A Conservative government would consider strengthening the rights of householders who tackle burglars, the shadow home secretary has said. Chris Grayling discusses how he wants the law to be "absolutely clear" and what exactly the Tories would do to review the legislation.


Punk metal act Rage Against the Machine have snatched the Christmas number one from X Factor winner Joe McElderry. The remarkable thing is that Rage Against the Machine seems to have made it thanks largely to a couple in Essex who started a campaign on Facebook to stop the X Factor winner from getting the No 1. John Morter, who started the campaign, discusses how Simon Cowell, creator and owner of the X factor, rang to congratulate him.

The sports news with Rob Bonnet.


World leaders know they are taking a massive risk with the climate. They know what they need to do to reduce the risk to a scientifically acceptable level. But they will not quite do it because they are hemmed in by economic and political risks. Former chief government scientist, Sir David King, and Lord Stern, author of an influential report for the government on the economics of climate change, analyse the impact of the Copenhagen summit.


Business news with Adam Shaw.


It's a month since the town of Cockermouth was devastated by flooding on a "Biblical" scale. Parts of Cumbria were thrown into chaos after more than a foot of rain fell in 24 hours, sweeping away bridges, roads and power lines and forcing hundreds of people from their homes and businesses. The deluge, overnight on November 20, also claimed the life of PC Bill Barker when a bridge in Workington was swept away under him as he directed motorists. Correspondent Graham Satchell discusses what progress has been made and how people are coping.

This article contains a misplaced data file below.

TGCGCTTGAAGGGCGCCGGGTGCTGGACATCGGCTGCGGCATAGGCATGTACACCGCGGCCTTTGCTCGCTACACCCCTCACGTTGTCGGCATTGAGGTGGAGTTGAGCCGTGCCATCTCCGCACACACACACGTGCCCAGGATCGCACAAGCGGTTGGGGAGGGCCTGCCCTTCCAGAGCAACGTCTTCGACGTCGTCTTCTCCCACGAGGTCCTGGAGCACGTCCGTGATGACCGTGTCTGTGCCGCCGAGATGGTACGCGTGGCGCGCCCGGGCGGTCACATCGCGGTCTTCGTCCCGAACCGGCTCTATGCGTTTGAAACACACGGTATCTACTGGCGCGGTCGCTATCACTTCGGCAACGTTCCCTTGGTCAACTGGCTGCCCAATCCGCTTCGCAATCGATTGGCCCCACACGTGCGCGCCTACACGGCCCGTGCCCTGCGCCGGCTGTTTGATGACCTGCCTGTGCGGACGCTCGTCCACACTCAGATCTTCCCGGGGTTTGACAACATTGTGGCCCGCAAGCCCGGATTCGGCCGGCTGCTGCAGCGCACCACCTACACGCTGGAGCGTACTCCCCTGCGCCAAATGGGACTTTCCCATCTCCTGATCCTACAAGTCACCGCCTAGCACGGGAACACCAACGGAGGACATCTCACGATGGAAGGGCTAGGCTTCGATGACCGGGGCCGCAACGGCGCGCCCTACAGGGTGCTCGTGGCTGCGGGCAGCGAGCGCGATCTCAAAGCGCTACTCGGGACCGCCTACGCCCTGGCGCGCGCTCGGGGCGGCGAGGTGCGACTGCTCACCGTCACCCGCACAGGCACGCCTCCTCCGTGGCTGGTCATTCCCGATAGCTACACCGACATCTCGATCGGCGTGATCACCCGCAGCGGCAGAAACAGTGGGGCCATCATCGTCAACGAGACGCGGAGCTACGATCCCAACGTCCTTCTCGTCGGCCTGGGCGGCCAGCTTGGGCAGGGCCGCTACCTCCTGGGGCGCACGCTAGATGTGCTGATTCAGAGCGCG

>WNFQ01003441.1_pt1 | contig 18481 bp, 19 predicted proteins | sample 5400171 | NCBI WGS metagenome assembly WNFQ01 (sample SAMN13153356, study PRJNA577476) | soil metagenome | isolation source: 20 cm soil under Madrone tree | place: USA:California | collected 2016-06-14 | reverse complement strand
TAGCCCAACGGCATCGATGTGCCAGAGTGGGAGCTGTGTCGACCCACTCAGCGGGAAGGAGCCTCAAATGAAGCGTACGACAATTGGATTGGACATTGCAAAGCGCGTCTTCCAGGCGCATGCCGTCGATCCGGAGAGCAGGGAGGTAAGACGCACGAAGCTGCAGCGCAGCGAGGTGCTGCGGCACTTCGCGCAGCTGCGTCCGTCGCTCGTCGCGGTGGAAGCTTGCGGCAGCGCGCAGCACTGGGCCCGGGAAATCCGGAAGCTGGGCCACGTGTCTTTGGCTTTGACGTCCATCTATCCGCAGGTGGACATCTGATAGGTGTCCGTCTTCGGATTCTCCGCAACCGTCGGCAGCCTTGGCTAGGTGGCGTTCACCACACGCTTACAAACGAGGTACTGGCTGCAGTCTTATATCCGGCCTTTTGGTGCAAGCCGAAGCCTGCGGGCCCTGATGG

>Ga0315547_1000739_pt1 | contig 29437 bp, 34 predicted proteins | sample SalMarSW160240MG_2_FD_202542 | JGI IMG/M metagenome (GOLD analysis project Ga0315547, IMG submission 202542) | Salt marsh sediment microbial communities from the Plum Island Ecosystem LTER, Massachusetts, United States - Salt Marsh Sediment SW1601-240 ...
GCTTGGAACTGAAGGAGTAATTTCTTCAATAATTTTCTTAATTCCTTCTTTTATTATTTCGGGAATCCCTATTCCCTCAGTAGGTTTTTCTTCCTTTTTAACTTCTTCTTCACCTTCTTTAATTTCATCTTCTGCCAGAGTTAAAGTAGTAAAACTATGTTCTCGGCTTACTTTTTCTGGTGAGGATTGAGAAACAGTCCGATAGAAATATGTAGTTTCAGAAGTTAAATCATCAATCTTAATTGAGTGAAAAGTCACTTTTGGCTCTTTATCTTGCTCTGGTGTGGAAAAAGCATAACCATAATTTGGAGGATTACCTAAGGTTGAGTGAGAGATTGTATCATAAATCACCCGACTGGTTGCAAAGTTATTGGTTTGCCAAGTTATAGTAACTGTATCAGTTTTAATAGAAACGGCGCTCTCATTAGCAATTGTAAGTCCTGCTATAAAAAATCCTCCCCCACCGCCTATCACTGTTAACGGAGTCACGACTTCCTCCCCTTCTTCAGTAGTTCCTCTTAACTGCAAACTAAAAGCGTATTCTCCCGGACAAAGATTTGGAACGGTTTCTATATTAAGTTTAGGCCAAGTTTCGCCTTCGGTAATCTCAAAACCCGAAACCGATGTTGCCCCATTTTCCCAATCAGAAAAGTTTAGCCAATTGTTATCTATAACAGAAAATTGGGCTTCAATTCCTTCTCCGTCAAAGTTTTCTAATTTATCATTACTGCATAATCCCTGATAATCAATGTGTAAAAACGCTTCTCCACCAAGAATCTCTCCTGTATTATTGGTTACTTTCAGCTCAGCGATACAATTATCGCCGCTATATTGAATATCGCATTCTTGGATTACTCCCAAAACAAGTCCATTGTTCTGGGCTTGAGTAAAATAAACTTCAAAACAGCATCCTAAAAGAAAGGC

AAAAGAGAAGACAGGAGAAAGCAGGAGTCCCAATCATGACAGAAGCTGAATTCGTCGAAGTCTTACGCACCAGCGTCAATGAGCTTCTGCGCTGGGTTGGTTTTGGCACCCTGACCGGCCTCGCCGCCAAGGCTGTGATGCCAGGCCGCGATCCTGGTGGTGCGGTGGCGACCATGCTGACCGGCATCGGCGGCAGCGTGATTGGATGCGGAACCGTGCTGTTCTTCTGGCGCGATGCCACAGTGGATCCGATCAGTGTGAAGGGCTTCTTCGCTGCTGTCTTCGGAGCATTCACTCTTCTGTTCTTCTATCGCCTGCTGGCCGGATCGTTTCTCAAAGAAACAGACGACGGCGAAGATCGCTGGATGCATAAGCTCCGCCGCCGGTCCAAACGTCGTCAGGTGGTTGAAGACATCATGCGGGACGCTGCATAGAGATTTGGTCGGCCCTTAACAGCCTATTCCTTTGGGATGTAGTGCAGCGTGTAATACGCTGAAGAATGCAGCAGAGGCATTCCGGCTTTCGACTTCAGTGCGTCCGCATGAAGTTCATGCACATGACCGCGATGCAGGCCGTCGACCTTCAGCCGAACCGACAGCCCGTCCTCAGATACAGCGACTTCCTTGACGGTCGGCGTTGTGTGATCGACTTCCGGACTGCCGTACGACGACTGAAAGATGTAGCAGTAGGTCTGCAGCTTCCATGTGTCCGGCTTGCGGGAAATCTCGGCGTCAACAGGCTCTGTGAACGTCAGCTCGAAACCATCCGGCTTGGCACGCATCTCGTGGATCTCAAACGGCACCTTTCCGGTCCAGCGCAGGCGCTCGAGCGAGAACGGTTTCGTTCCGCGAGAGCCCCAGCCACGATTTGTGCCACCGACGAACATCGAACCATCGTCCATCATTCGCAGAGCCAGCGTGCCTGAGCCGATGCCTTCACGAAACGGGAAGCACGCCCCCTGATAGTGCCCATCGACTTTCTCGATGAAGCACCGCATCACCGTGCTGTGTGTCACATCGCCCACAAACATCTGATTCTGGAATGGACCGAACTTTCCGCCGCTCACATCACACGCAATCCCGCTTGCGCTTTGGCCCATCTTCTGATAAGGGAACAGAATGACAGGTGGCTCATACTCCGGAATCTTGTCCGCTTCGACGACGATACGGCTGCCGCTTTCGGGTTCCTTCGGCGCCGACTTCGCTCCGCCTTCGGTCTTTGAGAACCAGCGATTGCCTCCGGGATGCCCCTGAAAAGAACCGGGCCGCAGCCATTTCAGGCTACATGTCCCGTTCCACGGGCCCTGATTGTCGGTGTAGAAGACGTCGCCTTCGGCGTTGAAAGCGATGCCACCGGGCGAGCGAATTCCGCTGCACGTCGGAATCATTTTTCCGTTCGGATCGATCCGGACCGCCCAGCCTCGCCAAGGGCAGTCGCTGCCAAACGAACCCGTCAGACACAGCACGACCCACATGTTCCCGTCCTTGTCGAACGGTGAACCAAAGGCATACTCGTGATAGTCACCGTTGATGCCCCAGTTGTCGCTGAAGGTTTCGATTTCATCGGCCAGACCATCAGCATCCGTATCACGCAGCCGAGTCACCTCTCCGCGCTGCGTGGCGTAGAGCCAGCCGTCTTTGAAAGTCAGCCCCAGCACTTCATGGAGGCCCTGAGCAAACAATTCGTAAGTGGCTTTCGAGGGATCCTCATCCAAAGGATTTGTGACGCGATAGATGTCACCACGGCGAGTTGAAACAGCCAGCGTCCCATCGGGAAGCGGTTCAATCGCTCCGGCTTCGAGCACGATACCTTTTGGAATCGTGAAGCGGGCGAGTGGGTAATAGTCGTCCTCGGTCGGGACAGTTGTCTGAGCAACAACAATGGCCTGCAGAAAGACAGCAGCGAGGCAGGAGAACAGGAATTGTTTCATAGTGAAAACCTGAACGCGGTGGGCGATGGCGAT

The paper review.


It's something of a British institution, but in the next few weeks the Comedy Store is opening a new branch in Mumbai. The Indian Comedy Store will try to cash in on growing enthusiasm for new forms of entertainment among the country's cash-rich urban elites. South Asia Correspondent Chris Morris reports from Delhi where Indians will be coming forward to try their hand at stand-up comedy.


Two young women from Nottingham have been speaking exclusively to the BBC about the "nightmare" of finding themselves jailed for smuggling drugs in Brazil. Sasha Brooks and Kimberley Anderson admitted their offence and are awaiting sentence after they were caught with cocaine at Sao Paulo's international airport. The two women have spoken out because they say they want others to learn from their mistakes and not to try the same thing. One of their mothers, Trudy Anderson, discusses how the conditions are very bad for her daughter Kimberley, and how the prison guards will steal blatantly from people and the prisoners.


Polish police have recovered the sign that was stolen from the entrance of the Auschwitz concentration camp, last week. Five people have been arrested over the theft of the sign which reads "work makes you free" in German. Pawel Sawicki, a spokesman for the Auschwitz museum, said the recovery of the sign was an "enormous relief".


Gareth Thomas, captain of Wales and the British Lions, now retired from international rugby is the most prominent figure in the sport to come out as a gay man. Over the weekend he said he had even considered suicide because of his anguish, and now hoped that he would make it easier for others who faced the same dilemma. Delme Parfitt, rugby writer at the Western Mail in Cardiff is his biographer, and British NBA basketball star John Amaechi, who announced after his retirement that he was gay, discuss Thomas coming out.